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File System Design part 1, XFS

CmdrTaco posted more than 8 years ago | from the get-your-hack-on dept.

Data Storage 57

rchapman writes "Generally, file systems are not considered "sexy." When a young programmer wants to do something really cool, his or her first thought is generally not "Dude, two words... File System." However, I am what is politely termed "different." I find file systems very interesting and they have seldom been more so than they are right now. Hans Reiser is working on getting Reiser4 integrated into the Linux kernel, the BSD's are working on getting a journaled file system together, and Sun Microsystems just recently released a beta of ZFS into OpenSolaris. "

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woohoo! We're ... (0, Offtopic)

Bin_jammin (684517) | more than 8 years ago | (#14559401)

gonna party like it's 1979zzzzzzzzzzzzzzzzz

Oh, snap. (3, Interesting)

cbiffle (211614) | more than 8 years ago | (#14559403)

the BSD's are working on getting a journaled file system together


Oh, snap. Somebody's not running Soft Updates. :-)

(Yes, I understand that Soft Updates is not technically metadata journalling as practiced by the Linux people. No, I don't believe there are a significant number of practical situations where the results will differ.)

Re:Oh, snap. (1)

rplacd (123904) | more than 8 years ago | (#14560771)

It's not a "Linux people" thing. XFS, for example, is from SGI (but you probably knew that).

The main difference is, there is no fsck in XFS. None whatsoever. With ext3, or ufs2 with soft updates, you can still type "fsck /dev/whatever" on an unmounted filesystem, and it'll grind through it, but try to fsck an XFS filesystem, and nothing will happen. It's a no-op.

Re:Oh, snap. (3, Informative)

Anonymous Coward | more than 8 years ago | (#14560890)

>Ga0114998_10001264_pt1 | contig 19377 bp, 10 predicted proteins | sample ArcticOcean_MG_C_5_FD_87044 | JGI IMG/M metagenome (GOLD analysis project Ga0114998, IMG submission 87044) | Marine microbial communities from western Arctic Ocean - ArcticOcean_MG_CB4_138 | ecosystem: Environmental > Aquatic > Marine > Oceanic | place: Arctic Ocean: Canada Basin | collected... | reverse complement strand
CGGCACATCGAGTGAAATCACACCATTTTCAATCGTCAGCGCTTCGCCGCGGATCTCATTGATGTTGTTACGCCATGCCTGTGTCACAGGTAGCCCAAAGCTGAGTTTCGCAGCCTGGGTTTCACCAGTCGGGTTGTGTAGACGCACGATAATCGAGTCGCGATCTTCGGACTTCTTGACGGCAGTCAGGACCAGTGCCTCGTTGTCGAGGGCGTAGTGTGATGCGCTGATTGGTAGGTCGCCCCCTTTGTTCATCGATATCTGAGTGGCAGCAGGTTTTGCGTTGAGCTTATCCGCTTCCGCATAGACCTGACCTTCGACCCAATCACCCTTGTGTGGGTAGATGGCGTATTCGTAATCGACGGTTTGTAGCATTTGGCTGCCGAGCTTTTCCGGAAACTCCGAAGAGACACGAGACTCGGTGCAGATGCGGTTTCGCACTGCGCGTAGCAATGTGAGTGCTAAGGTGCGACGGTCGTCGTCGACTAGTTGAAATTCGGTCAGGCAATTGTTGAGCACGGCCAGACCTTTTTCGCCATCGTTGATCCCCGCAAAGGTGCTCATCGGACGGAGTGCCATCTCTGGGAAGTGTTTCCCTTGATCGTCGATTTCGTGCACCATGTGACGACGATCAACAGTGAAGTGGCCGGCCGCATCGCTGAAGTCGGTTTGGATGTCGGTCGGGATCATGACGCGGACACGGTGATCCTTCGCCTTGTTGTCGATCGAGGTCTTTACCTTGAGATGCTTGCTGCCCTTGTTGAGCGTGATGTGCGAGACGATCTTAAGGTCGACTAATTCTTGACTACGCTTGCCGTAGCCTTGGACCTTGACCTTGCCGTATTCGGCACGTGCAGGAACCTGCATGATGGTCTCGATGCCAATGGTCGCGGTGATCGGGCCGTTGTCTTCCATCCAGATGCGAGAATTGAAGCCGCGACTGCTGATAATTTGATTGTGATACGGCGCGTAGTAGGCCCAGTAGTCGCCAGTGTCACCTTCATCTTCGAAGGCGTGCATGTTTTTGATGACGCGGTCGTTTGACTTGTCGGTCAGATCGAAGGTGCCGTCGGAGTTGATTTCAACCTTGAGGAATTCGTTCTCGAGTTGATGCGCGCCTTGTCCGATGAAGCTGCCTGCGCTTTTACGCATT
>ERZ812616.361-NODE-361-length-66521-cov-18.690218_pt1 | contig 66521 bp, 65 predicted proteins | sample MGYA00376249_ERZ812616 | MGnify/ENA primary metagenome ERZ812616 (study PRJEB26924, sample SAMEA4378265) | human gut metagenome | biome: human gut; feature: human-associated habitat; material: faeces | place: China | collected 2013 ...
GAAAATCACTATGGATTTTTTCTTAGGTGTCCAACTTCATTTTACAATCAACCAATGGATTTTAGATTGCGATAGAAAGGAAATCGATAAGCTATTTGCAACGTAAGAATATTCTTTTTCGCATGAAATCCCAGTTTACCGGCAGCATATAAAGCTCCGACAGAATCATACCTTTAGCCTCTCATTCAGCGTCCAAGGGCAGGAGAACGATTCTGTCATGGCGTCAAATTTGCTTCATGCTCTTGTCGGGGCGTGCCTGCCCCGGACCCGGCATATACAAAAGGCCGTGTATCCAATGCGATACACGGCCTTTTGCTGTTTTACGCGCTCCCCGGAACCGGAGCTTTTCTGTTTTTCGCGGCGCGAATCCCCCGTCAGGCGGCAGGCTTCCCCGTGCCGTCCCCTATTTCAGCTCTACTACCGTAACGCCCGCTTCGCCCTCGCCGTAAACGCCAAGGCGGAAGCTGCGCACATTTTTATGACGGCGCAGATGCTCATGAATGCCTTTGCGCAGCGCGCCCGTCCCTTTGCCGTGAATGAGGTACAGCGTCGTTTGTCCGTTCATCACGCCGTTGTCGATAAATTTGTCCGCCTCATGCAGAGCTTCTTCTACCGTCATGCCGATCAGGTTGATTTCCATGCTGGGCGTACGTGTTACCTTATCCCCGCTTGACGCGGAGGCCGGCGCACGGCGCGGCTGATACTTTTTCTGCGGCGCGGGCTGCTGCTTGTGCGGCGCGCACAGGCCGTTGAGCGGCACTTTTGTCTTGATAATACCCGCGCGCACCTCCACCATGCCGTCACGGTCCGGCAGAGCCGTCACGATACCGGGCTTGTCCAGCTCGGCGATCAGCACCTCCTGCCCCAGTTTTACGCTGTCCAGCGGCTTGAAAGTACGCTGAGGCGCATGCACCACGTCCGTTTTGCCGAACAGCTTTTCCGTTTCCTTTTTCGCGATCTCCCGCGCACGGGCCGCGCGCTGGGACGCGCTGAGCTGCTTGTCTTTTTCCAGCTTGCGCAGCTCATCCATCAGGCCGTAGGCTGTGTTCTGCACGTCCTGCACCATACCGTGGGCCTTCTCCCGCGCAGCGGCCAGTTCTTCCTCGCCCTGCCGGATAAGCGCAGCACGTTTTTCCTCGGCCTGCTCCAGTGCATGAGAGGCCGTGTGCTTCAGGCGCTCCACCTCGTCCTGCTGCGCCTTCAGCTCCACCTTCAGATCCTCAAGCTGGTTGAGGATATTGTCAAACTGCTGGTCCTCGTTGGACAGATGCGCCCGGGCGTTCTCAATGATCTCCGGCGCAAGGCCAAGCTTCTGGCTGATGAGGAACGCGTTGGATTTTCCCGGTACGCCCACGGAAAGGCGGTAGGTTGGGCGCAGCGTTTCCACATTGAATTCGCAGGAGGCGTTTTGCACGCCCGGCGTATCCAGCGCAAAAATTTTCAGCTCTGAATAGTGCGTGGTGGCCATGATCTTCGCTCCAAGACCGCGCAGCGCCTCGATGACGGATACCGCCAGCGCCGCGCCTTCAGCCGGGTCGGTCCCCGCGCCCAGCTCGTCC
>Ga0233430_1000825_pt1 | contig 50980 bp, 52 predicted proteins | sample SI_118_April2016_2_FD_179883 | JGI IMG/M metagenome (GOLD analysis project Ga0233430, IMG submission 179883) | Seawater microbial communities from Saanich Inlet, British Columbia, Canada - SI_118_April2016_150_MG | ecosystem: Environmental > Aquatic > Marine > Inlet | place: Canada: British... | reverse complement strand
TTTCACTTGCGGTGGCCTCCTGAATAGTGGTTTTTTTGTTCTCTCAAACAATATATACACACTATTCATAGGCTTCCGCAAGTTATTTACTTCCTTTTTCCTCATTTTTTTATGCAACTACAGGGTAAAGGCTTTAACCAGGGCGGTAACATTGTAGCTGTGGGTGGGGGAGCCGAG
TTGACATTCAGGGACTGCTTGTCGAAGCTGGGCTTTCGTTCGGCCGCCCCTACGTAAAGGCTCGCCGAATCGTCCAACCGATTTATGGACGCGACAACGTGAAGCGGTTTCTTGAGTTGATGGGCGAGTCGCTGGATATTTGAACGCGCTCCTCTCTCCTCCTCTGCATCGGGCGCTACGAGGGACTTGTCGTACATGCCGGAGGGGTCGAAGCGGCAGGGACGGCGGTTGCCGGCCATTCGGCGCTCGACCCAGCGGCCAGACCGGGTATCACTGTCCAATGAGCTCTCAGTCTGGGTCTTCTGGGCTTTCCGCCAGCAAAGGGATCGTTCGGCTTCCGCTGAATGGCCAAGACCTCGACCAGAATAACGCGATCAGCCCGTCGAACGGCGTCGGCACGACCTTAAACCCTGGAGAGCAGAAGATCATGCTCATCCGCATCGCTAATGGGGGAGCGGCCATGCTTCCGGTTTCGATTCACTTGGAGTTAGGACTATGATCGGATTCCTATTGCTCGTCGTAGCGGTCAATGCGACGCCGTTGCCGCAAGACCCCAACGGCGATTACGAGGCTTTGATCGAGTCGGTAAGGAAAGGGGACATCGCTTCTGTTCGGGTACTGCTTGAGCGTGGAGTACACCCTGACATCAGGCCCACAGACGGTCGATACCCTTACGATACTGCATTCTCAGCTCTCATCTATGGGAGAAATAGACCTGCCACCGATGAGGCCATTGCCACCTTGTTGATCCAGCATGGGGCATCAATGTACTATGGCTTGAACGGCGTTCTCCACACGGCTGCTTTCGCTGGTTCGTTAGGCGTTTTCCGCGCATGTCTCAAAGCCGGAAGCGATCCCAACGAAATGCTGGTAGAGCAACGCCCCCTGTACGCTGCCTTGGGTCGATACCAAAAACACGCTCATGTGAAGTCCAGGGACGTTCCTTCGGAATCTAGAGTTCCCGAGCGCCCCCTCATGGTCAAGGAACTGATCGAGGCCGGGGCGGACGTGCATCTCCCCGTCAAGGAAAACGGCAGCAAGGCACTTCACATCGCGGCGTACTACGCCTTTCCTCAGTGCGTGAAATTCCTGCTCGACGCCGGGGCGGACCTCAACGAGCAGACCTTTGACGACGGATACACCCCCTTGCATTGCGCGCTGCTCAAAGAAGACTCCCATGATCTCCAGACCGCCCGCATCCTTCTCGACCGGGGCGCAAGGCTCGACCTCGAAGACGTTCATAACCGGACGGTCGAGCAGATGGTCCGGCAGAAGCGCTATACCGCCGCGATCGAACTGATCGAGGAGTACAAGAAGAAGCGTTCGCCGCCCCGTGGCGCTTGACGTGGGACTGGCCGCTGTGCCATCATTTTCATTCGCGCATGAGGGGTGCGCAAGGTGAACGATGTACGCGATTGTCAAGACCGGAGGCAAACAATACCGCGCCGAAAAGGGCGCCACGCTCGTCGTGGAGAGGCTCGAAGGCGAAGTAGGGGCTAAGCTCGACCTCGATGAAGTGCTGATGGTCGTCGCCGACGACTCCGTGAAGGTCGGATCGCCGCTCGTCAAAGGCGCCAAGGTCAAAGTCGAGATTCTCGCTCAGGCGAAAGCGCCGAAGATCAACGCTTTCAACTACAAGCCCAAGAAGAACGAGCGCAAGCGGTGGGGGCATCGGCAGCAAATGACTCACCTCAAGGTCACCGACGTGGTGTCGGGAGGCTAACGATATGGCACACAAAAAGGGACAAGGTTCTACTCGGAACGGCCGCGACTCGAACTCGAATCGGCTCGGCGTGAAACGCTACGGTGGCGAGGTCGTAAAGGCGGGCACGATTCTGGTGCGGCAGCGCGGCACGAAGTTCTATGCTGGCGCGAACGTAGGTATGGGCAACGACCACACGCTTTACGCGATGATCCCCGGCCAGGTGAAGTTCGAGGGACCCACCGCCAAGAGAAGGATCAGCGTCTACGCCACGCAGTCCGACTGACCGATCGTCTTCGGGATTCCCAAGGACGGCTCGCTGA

The main difference is, there is no fsck in XFS. None whatsoever.

What the fuck?

Have you read this [die.net] , or even used XFS before, for that matter?

Re:Oh, snap. (1, Funny)

Anonymous Coward | more than 8 years ago | (#14563537)

Don't you mean "What the fsck?" :)

Re:Oh, snap. (1)

rplacd (123904) | more than 8 years ago | (#14566051)

Sure, and I've never needed it despite all the crashes my main desktop has had (flaky power).

I've used XFS for about four years now, on three systems.

Re:Oh, snap. (1)

perlchild (582235) | more than 8 years ago | (#14561291)

I'm not sure why, but to repair an XFS filesystem, fsck is a no-go, you need xfsrepair.

Re:Oh, snap. (0)

Anonymous Coward | more than 8 years ago | (#14562655)

I love FreeBSD but there are some situations where journaling can save the day. Imagine you're running one a big ass server with 2GiB of ram and 2TiB of diskspace and there's a crash due to, e.g. bad hardware. You reboot and, voila! You can't fsck the 2TiB filesystem because every GiB of diskspace needs 1MiB of memory during the fsck run. You're basically screwed. These days the problem is basically gone on 64bit CPUs, but if you're stuck on obsolete Dr. Pentium processors there's nothing you can do.

File system design (5, Informative)

Bogtha (906264) | more than 8 years ago | (#14559476)

If you're interested in this, you'll probably also be interested in Practical File System Design with the Be File System [nobius.org] (PDF), by Dominic Giampaolo, the designer of the Be file system. There's also a Slashdot review [slashdot.org] of this book.

Re:File system design (1)

sgt scrub (869860) | more than 8 years ago | (#14563844)

great link thanks! The file system for BeOS was/is ahead of the times.

Blatant error (5, Interesting)

lostlogic (831646) | more than 8 years ago | (#14559574)

Sector size on hard disks is 512 bytes, not 512kbytes. WTF, don't act like an authority and be a dumbass. Imagine the data waste if we actually had 512k physical sectors on disks.

Also the scaling numbers are completely hokey.

Mod parent up (1)

sethadam1 (530629) | more than 8 years ago | (#14559748)

He didn't say it very eloquently, but the difference between 512 bytes and 512 kilobytes is pretty sigificant. 512KB is a half of a megabyte. Can you image if a hard drive sector was .5 megabyte?? You'd end up with tons of wasted space.

Re:Mod parent up (0)

Anonymous Coward | more than 8 years ago | (#14559939)

That is now fixed in the article, it was an editing error on the writers(my) side of things.

Re:Mod parent up (0)

Anonymous Coward | more than 8 years ago | (#14560037)

Maybe in some version of the article, but not the one on that internet thing...